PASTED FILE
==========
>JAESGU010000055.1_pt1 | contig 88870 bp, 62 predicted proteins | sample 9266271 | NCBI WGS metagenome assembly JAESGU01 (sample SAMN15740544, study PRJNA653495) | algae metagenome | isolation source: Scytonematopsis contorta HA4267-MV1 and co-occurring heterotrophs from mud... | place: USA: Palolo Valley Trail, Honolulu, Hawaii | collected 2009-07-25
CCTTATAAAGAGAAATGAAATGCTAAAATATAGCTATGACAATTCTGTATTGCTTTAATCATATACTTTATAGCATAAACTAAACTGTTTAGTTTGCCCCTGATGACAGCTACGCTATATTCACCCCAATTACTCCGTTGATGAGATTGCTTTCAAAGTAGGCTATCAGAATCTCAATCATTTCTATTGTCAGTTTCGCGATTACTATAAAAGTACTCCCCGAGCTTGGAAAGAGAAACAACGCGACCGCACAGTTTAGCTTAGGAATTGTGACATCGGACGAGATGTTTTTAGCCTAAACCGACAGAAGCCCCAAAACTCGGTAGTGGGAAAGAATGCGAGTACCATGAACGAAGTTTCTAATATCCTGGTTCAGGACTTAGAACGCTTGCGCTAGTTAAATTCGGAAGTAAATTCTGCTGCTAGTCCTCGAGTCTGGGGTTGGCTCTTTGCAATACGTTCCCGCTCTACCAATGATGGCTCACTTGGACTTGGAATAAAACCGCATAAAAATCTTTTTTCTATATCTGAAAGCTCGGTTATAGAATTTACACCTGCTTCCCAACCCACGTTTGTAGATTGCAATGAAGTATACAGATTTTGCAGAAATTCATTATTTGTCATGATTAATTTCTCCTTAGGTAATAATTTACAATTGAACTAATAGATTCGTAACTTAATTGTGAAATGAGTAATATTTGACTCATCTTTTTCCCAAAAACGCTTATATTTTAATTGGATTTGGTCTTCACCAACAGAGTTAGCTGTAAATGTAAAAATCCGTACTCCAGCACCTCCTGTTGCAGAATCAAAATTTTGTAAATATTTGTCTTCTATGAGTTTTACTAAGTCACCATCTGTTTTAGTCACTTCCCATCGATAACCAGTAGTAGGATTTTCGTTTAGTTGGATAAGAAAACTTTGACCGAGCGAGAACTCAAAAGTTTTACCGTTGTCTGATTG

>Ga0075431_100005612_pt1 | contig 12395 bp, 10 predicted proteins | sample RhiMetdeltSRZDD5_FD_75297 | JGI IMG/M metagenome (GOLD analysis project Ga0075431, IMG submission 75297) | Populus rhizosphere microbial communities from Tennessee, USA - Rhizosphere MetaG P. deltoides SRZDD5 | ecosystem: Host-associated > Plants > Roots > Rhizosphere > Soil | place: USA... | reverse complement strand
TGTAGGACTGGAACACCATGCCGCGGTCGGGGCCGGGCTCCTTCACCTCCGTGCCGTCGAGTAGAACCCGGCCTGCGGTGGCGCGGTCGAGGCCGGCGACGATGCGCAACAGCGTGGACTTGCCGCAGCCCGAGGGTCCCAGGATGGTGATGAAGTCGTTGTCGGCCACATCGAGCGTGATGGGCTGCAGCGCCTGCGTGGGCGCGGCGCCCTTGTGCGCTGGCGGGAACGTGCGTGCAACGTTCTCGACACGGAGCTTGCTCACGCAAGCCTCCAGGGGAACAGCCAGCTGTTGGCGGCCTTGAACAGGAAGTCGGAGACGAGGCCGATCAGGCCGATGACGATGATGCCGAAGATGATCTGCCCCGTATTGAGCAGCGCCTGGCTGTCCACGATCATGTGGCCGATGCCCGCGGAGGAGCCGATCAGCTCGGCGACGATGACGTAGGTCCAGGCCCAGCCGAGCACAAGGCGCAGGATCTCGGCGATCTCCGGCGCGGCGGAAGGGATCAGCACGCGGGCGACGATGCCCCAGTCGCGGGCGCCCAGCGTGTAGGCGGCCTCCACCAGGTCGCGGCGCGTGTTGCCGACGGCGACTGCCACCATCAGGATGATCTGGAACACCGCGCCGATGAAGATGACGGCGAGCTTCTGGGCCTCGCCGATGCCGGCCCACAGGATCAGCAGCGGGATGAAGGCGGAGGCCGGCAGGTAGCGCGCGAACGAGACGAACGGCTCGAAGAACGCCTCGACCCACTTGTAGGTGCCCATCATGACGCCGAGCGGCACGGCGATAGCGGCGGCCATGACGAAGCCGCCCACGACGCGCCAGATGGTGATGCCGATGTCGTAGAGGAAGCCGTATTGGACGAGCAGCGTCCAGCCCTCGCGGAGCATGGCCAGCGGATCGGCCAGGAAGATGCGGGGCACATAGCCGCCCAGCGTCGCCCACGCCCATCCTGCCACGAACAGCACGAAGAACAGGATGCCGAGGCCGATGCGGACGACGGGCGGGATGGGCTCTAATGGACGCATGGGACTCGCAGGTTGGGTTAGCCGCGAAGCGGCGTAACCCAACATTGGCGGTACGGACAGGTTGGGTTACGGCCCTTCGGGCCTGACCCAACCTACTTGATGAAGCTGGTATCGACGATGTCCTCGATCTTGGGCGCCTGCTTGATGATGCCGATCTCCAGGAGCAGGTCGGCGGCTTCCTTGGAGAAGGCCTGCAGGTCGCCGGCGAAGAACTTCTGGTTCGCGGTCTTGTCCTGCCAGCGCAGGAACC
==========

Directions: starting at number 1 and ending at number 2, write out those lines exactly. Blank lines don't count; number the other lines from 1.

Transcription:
>JAESGU010000055.1_pt1 | contig 88870 bp, 62 predicted proteins | sample 9266271 | NCBI WGS metagenome assembly JAESGU01 (sample SAMN15740544, study PRJNA653495) | algae metagenome | isolation source: Scytonematopsis contorta HA4267-MV1 and co-occurring heterotrophs from mud... | place: USA: Palolo Valley Trail, Honolulu, Hawaii | collected 2009-07-25
CCTTATAAAGAGAAATGAAATGCTAAAATATAGCTATGACAATTCTGTATTGCTTTAATCATATACTTTATAGCATAAACTAAACTGTTTAGTTTGCCCCTGATGACAGCTACGCTATATTCACCCCAATTACTCCGTTGATGAGATTGCTTTCAAAGTAGGCTATCAGAATCTCAATCATTTCTATTGTCAGTTTCGCGATTACTATAAAAGTACTCCCCGAGCTTGGAAAGAGAAACAACGCGACCGCACAGTTTAGCTTAGGAATTGTGACATCGGACGAGATGTTTTTAGCCTAAACCGACAGAAGCCCCAAAACTCGGTAGTGGGAAAGAATGCGAGTACCATGAACGAAGTTTCTAATATCCTGGTTCAGGACTTAGAACGCTTGCGCTAGTTAAATTCGGAAGTAAATTCTGCTGCTAGTCCTCGAGTCTGGGGTTGGCTCTTTGCAATACGTTCCCGCTCTACCAATGATGGCTCACTTGGACTTGGAATAAAACCGCATAAAAATCTTTTTTCTATATCTGAAAGCTCGGTTATAGAATTTACACCTGCTTCCCAACCCACGTTTGTAGATTGCAATGAAGTATACAGATTTTGCAGAAATTCATTATTTGTCATGATTAATTTCTCCTTAGGTAATAATTTACAATTGAACTAATAGATTCGTAACTTAATTGTGAAATGAGTAATATTTGACTCATCTTTTTCCCAAAAACGCTTATATTTTAATTGGATTTGGTCTTCACCAACAGAGTTAGCTGTAAATGTAAAAATCCGTACTCCAGCACCTCCTGTTGCAGAATCAAAATTTTGTAAATATTTGTCTTCTATGAGTTTTACTAAGTCACCATCTGTTTTAGTCACTTCCCATCGATAACCAGTAGTAGGATTTTCGTTTAGTTGGATAAGAAAACTTTGACCGAGCGAGAACTCAAAAGTTTTACCGTTGTCTGATTG